PARIS -- Justine Henin has the best all-court game in the business, but until recently she was achingly incomplete in another, less visible way.
Henin, 25, lost her mother to cancer 12 years ago. Five years later, she cut herself off from her father and two older brothers.
Until Saturday, that estrangement remained a taboo subject for reporters who chronicled Henin's rise to the highest levels of the sport. She exuded self-sufficiency and insisted on privacy. In the locker room, she was considered an aloof, austere presence.
The only continuity in her personal life, it seemed, was her 11-year professional relationship with coach Carlos Rodriguez. That was cast into even starker relief after her announcement late last year that she was splitting up with her husband of four years.
Saturday, Henin won her fourth French Open title, overwhelming Ana Ivanovic of Serbia 6-1, 6-2 in 65 minutes. The match was remarkable for its dispatch but also for Henin's open embrace of her family, back in touch and at her side after seven years of silence.
Henin tossed her racket in the air after smacking a forehand winner on match point, then grabbed the net and doubled over. Given the command she showed on the court, her reaction must have come out of something other than disbelief.
Minutes later, Henin turned to face her two older brothers and younger sister and addressed them, along with her father Jose, watching on television in Belgium. "I want to dedicate this victory to my family," she said. "I missed you. I want to offer this victory to you. I love you with all my heart."
It was a brave and atypical public declaration that speaks worlds about how Henin has evolved from an athlete who looked exclusively dead ahead to a woman whose personal struggles have improved her depth perception.
I want to dedicate this victory to my family. I missed you. I want to offer this victory to you. I love you with all my heart.
It makes her a more sympathetic figure. It may also make her an even more formidable player. If she can handle the twin traumas of divorce and the disruptive joy of reuniting with her family, imagine how she'll play when things settle down.
"I've been a little bit surprised, because it's been hard for me, everything I lived in the last few months, ups and downs," she said.
Henin has reached her elevated stature in the sport by winning, but it took yet another terrible brush with personal loss to prod her to repair the long-eroded foundations of her family life. The reconciliation began when her brother David, who runs a tavern with brother Thomas in Liege, Belgium, was gravely injured in a car accident that left him in a coma for two days in early April.
Their younger sister Sarah, who has maintained some contact with Justine over the years, called her. Shortly after David regained consciousness, she came to see him in the hospital.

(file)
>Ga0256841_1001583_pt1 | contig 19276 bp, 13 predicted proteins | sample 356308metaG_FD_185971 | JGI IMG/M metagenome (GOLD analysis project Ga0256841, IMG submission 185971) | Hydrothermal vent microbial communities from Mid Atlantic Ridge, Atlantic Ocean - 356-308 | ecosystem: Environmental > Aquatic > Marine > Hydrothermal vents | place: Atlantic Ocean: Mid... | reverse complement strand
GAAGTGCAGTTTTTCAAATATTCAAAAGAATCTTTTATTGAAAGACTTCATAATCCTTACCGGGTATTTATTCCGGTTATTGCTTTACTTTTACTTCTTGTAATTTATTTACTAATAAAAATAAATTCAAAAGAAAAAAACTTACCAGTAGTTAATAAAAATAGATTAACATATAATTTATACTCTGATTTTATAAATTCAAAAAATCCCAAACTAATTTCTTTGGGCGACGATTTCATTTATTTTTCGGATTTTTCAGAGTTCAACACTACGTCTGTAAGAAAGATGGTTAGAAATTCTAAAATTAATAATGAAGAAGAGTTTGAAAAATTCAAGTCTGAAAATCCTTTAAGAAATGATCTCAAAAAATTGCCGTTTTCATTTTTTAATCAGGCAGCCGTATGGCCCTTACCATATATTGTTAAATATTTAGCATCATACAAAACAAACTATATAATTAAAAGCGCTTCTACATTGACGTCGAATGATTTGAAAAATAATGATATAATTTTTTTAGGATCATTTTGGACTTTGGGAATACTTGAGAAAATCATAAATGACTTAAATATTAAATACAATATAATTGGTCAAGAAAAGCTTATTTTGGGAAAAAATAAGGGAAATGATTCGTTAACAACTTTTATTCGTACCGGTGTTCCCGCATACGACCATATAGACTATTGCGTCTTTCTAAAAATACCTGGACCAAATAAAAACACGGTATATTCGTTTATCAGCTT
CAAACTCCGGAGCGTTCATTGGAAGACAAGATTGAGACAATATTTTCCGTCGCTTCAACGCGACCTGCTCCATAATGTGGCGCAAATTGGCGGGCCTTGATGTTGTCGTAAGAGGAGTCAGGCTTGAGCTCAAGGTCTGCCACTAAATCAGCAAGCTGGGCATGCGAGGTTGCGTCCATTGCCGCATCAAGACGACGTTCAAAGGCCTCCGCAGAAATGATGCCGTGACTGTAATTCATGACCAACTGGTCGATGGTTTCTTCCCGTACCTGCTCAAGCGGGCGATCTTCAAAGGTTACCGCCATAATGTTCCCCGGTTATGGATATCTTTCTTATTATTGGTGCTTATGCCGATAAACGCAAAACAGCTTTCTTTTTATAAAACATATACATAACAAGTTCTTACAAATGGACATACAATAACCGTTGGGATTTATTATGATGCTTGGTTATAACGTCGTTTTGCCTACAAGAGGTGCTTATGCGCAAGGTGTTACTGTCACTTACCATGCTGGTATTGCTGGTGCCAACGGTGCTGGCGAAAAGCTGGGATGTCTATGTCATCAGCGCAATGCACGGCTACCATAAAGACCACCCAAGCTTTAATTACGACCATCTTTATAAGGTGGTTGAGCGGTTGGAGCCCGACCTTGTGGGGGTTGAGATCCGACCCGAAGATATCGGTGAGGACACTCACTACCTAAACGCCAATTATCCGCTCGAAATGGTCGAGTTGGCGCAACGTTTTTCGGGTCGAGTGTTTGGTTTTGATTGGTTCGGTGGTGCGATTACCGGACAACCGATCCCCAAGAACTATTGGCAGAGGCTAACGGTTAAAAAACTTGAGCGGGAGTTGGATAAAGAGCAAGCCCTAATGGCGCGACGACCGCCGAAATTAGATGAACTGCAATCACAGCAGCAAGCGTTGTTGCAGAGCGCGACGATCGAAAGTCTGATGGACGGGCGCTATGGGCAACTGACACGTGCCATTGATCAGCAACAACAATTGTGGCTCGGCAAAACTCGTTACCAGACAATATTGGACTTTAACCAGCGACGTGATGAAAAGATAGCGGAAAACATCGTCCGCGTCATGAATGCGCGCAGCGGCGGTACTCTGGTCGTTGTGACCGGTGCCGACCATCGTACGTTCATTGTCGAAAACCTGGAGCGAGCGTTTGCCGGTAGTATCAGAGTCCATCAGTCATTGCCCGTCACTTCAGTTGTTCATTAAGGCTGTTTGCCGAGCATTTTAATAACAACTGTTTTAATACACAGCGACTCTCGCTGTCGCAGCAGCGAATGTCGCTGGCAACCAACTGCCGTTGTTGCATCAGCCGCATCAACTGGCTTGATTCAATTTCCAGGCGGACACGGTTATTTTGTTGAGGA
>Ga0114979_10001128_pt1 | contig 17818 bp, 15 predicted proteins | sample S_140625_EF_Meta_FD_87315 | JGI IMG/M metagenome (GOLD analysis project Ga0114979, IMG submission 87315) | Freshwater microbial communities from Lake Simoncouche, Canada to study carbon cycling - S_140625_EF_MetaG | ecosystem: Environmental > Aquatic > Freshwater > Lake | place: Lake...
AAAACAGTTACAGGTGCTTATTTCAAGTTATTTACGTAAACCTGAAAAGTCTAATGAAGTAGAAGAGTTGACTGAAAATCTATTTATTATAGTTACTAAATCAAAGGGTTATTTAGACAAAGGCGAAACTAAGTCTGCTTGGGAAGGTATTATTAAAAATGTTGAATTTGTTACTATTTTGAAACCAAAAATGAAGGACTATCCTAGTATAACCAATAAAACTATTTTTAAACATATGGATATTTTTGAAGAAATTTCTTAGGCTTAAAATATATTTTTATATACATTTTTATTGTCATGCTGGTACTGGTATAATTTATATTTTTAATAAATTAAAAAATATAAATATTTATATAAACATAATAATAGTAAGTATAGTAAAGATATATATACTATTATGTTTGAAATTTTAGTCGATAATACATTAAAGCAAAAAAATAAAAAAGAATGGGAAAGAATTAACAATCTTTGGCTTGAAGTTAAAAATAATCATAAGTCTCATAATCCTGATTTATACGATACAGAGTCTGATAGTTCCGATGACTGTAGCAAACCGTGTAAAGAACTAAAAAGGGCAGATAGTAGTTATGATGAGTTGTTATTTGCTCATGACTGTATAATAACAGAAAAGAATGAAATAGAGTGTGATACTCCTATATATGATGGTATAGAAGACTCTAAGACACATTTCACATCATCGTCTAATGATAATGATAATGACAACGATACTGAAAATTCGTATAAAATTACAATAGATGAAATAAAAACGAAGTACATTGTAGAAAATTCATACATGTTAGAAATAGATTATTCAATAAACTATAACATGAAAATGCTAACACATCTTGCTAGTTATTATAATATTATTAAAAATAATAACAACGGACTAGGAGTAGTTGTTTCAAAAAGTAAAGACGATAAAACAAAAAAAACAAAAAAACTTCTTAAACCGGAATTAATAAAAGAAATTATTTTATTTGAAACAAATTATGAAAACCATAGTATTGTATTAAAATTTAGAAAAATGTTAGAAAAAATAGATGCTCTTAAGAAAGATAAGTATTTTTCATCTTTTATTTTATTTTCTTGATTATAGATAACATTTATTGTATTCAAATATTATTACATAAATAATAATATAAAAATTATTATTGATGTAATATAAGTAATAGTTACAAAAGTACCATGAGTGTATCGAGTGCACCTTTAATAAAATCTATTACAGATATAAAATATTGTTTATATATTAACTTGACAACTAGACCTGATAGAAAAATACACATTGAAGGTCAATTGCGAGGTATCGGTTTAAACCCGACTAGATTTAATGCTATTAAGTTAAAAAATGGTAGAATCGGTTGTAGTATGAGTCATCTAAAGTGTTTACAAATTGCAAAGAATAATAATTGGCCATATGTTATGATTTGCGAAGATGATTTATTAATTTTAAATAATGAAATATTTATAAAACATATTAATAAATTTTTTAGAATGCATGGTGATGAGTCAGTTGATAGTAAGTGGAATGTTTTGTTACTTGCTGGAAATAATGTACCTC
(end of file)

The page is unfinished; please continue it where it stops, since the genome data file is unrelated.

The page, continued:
"It was very moving," said David Henin, a short, stocky man with an easy laugh, as he stood in the players' lounge at Philippe Chatrier stadium with a beer in his hand. "It really boosted my morale. It was something horrible that turned into something good.
"We were apart a long time. Too long. It was very, very powerful."
Like his sister, David Henin talks a mile a minute. "We all do everything fast," he said. "Speak fast, eat fast, drink fast." He thought for a second. "Win fast," he added.
The family had dinner together 10 days before the tournament began, and Justine invited them to come to Roland Garros. Her siblings had not seen her play since 1999, although Thomas Henin, her 31-year-old brother, said they followed her on television.
He said they asked themselves -- and her -- whether their presence might be a distraction. "She assured us that it was OK," he said.
Neither brother would discuss any specifics of what led to the original break.
"With the happiness of today, everything else is in the past and forgotten," Thomas Henin said.
But they offered something perhaps more valuable -- a few hints of Henin as a girl, the long-missing brushstrokes from her portrait. "She was always serious," Thomas Henin said. "Too serious."
Brother David described an 8-year-old girl who applied herself in school and jumped rope madly, "because she needed to," he said. "When she has a goal, she does what she has to to get there."
The Henins have endured a lot for one family. A toddler sister was killed when a drunk driver hit her in their grandparents yard before any of the other siblings were born. That was followed by the loss of their mother Francoise and Justine's subsequent departure from their life.
David Henin recounted all this with no self-pity.
"These things happen to a lot of families, but with us it was more public," he said. "[Justine] is well-known, she is a professional athlete. It wasn't a question of forgiving each other. We reconciled.
"I've noticed lately that she seems to be having more fun, she's laughing, she's taking more pleasure in what she's doing."
We've noticed too. Henin smiled almost teasingly when she declined to reveal the contents of several envelopes she opened during and after the match. They contained notes from Rodriguez. Most were about tactics, she said. As for the last one, "I'm going to keep it for me," Henin said.
Fair enough. But Henin opened up Saturday about one of the most intimate parts of her life, and whether she's ready for it or not, we're far more likely to see her as a whole rather than the sum of her shots.
Bonnie DeSimone is a freelancer who is covering the French Open for ESPN.com.